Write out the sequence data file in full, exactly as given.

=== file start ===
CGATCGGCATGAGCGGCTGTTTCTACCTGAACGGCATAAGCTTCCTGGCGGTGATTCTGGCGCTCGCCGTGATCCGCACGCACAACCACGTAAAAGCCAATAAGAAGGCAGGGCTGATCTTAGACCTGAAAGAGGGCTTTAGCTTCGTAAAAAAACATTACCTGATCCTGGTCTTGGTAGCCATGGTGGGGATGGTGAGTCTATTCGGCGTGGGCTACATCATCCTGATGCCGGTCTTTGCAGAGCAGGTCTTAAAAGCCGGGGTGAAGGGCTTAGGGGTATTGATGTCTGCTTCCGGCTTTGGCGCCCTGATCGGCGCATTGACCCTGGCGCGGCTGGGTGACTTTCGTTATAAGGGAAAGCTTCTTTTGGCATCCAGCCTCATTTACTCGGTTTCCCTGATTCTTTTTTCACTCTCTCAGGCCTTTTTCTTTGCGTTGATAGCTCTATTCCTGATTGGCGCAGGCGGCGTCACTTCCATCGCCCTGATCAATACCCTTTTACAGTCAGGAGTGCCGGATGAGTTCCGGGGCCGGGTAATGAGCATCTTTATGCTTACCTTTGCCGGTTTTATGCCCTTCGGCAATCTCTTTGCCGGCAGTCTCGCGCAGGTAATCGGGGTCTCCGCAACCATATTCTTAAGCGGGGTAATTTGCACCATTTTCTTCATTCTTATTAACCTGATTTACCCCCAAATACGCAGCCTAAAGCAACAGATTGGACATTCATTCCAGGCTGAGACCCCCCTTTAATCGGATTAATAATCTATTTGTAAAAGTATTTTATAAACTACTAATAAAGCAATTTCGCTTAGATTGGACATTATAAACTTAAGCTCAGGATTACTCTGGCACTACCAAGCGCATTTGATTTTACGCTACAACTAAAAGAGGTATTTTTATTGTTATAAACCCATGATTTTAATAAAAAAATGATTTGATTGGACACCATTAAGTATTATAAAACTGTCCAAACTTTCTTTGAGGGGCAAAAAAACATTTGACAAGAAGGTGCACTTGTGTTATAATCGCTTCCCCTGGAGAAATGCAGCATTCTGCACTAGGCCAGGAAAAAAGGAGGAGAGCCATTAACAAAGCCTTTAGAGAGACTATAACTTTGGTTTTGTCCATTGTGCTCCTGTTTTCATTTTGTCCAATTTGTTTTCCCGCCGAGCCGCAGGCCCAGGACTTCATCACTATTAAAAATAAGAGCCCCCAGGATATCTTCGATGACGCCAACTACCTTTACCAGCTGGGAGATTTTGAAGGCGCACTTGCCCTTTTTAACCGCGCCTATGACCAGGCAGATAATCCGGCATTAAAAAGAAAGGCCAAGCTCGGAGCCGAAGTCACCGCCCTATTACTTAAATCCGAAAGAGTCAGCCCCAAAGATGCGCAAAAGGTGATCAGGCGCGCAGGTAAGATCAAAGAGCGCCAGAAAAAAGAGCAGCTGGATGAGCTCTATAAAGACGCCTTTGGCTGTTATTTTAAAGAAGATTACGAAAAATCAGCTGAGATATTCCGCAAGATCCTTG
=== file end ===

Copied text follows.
CGATCGGCATGAGCGGCTGTTTCTACCTGAACGGCATAAGCTTCCTGGCGGTGATTCTGGCGCTCGCCGTGATCCGCACGCACAACCACGTAAAAGCCAATAAGAAGGCAGGGCTGATCTTAGACCTGAAAGAGGGCTTTAGCTTCGTAAAAAAACATTACCTGATCCTGGTCTTGGTAGCCATGGTGGGGATGGTGAGTCTATTCGGCGTGGGCTACATCATCCTGATGCCGGTCTTTGCAGAGCAGGTCTTAAAAGCCGGGGTGAAGGGCTTAGGGGTATTGATGTCTGCTTCCGGCTTTGGCGCCCTGATCGGCGCATTGACCCTGGCGCGGCTGGGTGACTTTCGTTATAAGGGAAAGCTTCTTTTGGCATCCAGCCTCATTTACTCGGTTTCCCTGATTCTTTTTTCACTCTCTCAGGCCTTTTTCTTTGCGTTGATAGCTCTATTCCTGATTGGCGCAGGCGGCGTCACTTCCATCGCCCTGATCAATACCCTTTTACAGTCAGGAGTGCCGGATGAGTTCCGGGGCCGGGTAATGAGCATCTTTATGCTTACCTTTGCCGGTTTTATGCCCTTCGGCAATCTCTTTGCCGGCAGTCTCGCGCAGGTAATCGGGGTCTCCGCAACCATATTCTTAAGCGGGGTAATTTGCACCATTTTCTTCATTCTTATTAACCTGATTTACCCCCAAATACGCAGCCTAAAGCAACAGATTGGACATTCATTCCAGGCTGAGACCCCCCTTTAATCGGATTAATAATCTATTTGTAAAAGTATTTTATAAACTACTAATAAAGCAATTTCGCTTAGATTGGACATTATAAACTTAAGCTCAGGATTACTCTGGCACTACCAAGCGCATTTGATTTTACGCTACAACTAAAAGAGGTATTTTTATTGTTATAAACCCATGATTTTAATAAAAAAATGATTTGATTGGACACCATTAAGTATTATAAAACTGTCCAAACTTTCTTTGAGGGGCAAAAAAACATTTGACAAGAAGGTGCACTTGTGTTATAATCGCTTCCCCTGGAGAAATGCAGCATTCTGCACTAGGCCAGGAAAAAAGGAGGAGAGCCATTAACAAAGCCTTTAGAGAGACTATAACTTTGGTTTTGTCCATTGTGCTCCTGTTTTCATTTTGTCCAATTTGTTTTCCCGCCGAGCCGCAGGCCCAGGACTTCATCACTATTAAAAATAAGAGCCCCCAGGATATCTTCGATGACGCCAACTACCTTTACCAGCTGGGAGATTTTGAAGGCGCACTTGCCCTTTTTAACCGCGCCTATGACCAGGCAGATAATCCGGCATTAAAAAGAAAGGCCAAGCTCGGAGCCGAAGTCACCGCCCTATTACTTAAATCCGAAAGAGTCAGCCCCAAAGATGCGCAAAAGGTGATCAGGCGCGCAGGTAAGATCAAAGAGCGCCAGAAAAAAGAGCAGCTGGATGAGCTCTATAAAGACGCCTTTGGCTGTTATTTTAAAGAAGATTACGAAAAATCAGCTGAGATATTCCGCAAGATCCTTG